Issue - decisions

North/East Melton Mowbray Distributor Road - Target Cost / Award Contract for Main Works.

16/12/2022 - North and East Melton Mowbray Distributor Road - Cost Implications.

a)    That the latest position regarding progress with and costs of the North and East Melton Mowbray Distributor Road (NE MMDR) scheme be noted;


b)    That the three options for the Council, all of which have significant financial consequences, be noted;


c)    That Option 1, to progress to delivery, is approved subject to confirmation by the Department for Transport that the Full Business Case for the NE MMDR is approved, and that the Large Local Majors funding for the scheme will be released;


d)    That subject to c) above, the Director of Environment and Transport, in consultation with the Director of Corporate Resources and following consultation with the relevant Cabinet Lead Member, be authorised to undertake the necessary actions to construct the NE MMDR;


e)    That in the light of the Council’s extremely serious financial position set out in this report, the Directors of Environment and Transport and the Director of Corporate Resources, following consultation with the relevant Cabinet Lead Members, be authorised to prioritise current available developer funding towards the delivery of the scheme and pursue additional funding, including with Melton Borough Council, the local Member of Parliament, the Department of Transport and developers;


f)      That the Director of Corporate Resources be authorised to manage the financial arrangements for the funding of the scheme using the range of treasury management options available to minimise the cost of providing gap funding for the project.






The NE MMDR is a key piece of infrastructure (identified as part of Melton’s Local Plan) that is designed to facilitate sustainable growth in the Borough and economic growth in Leicestershire and the East Midlands.


Despite the increase in costs the scheme still represents value for money. Given the Council’s current financial challenges and cost escalations on the scheme it is faced with a difficult decision: whether to proceed with delivery of the NE MMDR, to withdraw from the scheme, or to pause work on the scheme. However, based on current information a decision to proceed with the scheme will provide most benefit for the investment and meet the objectives outlined above.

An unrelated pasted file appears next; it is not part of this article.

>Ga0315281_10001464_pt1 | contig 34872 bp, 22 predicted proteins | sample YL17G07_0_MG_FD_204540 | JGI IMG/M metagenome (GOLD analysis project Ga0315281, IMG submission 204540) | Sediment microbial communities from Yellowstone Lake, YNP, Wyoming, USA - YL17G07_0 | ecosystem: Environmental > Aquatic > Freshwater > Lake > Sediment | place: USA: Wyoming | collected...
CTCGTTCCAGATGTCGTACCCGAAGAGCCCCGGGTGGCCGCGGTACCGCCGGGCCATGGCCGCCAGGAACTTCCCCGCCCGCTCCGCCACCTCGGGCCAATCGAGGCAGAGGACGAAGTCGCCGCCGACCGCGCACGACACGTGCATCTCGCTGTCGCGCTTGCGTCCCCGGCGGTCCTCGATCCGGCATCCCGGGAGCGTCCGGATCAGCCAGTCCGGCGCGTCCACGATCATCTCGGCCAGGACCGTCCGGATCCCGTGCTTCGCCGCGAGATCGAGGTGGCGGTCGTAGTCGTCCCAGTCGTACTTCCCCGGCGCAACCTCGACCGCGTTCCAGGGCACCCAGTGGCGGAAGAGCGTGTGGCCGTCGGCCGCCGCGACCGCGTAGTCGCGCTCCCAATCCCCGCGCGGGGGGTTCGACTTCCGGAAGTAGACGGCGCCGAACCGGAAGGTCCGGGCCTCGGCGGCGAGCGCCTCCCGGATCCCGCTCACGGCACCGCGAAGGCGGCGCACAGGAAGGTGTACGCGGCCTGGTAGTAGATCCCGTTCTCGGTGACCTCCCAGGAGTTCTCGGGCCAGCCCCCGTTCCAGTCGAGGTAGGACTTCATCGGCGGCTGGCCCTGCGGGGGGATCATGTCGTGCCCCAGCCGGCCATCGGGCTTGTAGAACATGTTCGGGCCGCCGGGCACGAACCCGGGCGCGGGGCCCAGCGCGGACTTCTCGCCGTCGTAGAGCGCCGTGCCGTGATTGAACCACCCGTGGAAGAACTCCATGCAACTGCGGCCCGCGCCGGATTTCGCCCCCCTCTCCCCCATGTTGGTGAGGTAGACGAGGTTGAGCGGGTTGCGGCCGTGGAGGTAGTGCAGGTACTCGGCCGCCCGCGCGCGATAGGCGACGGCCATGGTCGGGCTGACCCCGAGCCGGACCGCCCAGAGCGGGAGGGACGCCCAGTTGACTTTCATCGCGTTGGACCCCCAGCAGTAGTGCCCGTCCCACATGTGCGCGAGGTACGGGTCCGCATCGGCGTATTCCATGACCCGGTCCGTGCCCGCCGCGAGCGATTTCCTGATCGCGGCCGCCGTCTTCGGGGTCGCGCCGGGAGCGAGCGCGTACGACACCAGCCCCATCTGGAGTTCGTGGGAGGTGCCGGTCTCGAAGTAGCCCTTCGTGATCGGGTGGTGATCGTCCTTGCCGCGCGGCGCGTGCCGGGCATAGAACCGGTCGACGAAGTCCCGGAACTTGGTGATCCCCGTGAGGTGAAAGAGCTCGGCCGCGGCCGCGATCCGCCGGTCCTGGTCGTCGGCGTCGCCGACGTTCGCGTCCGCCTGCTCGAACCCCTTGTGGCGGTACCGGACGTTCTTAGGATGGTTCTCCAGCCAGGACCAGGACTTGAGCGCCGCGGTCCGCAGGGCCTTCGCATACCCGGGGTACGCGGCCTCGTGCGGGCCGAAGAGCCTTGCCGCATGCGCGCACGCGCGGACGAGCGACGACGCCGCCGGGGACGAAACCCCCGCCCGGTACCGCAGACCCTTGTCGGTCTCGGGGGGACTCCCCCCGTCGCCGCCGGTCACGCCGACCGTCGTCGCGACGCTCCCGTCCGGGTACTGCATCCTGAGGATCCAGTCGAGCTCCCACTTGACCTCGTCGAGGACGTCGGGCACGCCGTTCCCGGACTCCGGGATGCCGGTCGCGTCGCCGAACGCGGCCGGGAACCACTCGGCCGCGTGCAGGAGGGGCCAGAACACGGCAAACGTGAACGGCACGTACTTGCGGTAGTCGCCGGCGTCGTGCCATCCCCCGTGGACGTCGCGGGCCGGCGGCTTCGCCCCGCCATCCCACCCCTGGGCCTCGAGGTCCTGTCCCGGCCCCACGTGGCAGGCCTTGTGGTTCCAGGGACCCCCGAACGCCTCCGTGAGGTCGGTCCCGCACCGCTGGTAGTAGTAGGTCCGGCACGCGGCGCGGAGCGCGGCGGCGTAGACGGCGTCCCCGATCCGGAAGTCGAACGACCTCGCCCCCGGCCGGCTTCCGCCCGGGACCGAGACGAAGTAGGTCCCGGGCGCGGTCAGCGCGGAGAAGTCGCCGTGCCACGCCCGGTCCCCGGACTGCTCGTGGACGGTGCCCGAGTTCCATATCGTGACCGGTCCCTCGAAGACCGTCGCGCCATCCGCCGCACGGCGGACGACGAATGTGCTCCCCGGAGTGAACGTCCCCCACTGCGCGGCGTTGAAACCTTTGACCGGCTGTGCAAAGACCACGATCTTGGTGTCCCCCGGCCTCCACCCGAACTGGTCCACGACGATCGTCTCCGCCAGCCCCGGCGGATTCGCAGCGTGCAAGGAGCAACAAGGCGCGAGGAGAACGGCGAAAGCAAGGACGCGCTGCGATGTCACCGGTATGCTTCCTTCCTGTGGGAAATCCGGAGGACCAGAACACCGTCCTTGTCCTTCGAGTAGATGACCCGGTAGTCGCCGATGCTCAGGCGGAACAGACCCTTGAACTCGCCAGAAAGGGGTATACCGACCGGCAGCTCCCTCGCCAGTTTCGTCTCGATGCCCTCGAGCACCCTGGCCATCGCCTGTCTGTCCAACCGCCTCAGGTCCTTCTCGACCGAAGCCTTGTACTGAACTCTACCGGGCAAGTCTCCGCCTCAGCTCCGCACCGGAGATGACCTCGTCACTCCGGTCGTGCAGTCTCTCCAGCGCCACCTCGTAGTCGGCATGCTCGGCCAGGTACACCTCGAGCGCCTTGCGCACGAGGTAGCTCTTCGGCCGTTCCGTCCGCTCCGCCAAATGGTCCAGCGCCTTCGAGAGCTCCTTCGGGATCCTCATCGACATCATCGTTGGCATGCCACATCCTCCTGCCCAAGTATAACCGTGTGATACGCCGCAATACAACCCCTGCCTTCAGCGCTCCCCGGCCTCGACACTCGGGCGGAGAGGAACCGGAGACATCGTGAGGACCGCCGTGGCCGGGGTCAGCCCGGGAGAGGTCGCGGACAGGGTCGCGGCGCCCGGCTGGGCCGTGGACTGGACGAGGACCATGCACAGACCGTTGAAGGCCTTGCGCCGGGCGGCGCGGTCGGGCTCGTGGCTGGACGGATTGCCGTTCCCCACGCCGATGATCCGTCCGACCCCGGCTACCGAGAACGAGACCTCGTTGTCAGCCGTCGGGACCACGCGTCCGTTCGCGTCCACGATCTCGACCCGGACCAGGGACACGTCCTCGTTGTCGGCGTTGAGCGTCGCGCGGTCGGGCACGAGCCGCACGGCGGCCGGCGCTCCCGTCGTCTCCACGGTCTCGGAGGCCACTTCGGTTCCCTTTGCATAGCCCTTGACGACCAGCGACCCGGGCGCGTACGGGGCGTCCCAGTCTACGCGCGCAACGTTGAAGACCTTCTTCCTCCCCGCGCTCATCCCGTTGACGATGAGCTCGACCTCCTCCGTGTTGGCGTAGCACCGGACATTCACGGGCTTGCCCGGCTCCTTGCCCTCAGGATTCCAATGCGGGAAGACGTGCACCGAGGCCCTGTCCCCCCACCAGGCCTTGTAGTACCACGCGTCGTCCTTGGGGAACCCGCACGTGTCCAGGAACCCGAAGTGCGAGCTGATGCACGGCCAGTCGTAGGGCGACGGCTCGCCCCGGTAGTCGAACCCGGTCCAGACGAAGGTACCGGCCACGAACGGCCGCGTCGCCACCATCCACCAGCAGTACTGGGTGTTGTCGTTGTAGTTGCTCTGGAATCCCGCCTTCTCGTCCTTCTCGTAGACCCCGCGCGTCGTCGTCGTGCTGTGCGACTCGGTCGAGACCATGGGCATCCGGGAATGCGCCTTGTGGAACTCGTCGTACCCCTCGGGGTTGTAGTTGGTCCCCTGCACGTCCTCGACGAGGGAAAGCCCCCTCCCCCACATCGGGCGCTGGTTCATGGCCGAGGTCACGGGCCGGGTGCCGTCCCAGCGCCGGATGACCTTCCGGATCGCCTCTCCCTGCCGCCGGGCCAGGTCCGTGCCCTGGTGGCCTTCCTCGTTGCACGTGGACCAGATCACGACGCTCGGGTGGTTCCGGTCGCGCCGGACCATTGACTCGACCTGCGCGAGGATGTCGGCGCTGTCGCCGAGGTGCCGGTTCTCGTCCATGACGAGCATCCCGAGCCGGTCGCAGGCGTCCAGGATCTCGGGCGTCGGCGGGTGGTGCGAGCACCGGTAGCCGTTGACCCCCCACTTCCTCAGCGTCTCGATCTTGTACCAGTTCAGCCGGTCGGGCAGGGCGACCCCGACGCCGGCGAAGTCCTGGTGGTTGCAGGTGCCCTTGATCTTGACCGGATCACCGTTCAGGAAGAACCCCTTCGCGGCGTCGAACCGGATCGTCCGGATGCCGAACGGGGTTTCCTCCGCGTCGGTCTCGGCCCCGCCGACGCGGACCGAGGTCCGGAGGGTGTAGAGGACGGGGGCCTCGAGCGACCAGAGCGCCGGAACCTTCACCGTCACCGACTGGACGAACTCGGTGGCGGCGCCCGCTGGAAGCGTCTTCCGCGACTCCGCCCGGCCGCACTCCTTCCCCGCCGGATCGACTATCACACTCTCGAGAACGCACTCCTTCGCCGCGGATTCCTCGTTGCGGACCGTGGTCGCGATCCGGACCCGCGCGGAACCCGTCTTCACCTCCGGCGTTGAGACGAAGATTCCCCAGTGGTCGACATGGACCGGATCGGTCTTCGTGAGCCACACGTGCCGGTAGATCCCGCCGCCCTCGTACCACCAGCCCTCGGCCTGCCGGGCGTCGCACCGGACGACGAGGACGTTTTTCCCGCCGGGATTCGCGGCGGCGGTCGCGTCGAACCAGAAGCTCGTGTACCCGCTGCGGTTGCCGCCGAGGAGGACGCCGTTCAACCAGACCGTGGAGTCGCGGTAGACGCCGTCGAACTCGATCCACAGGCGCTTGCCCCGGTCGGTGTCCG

There are a number of processes and contractual arrangements necessary to deliver a major transport infrastructure scheme that will be delegated to the relevant Directors to implement in accordance with the arrangements set out in the Constitution.


The ongoing financial challenges facing the Council necessitate the need to maximise external funding where possible. This will reduce the detrimental impact that would result from redirecting resources from other services. The Council’s capital programme borrowing requirement will increase as a result of the scheme.




(Detailed in the report and summarised below)


Option 2 - do not proceed to delivery


Benefits included the reduction of upfront costs to the Council and the related borrowing requirement, and that there would be potential to use capital funds for other schemes or priorities.


Disbenefits included significant negative strategic planning implications, notably in relation to Melton BC’s Local Plan and housing development in the Borough but also relating to wider strategic planning activity in the Leicester and Leicestershire Housing Market Area.  Other adverse implications included reputational damage, potential negative impact on future funding bids, the need to re-design the MMDR South, and an added financial burden in providing school places if remaining development was not brought forward as envisaged in the Melton BC Local Plan. The £14m spent by the Council to date on the scheme would not be recoverable.


Option 3 - pause the scheme


Benefits included the potential to seek additional funding and the possible review or restructure of Melton BC’s Local Plan.


Disbenefits included the likelihood that costs would rise further whilst the scheme was paused, thus offsetting the benefit of any extra funding.  There were costs associated with a delay: the current scheme forecast was based on a target price agreed with the contractor and would not remain valid if the scheme did not proceed in line with the current programme. A new costing exercise would take at least 6 months. Existing developer funding agreements were likely to be linked to generic inflation rates. A pause would mean uncertainty for planning-related activity, outlined in Option 2. The project team would need to be reallocated to other work and the expertise/knowledge of the NE MMDR project lost. If in the short to medium term additional funding was not secured the pause would in effect become a withdrawal.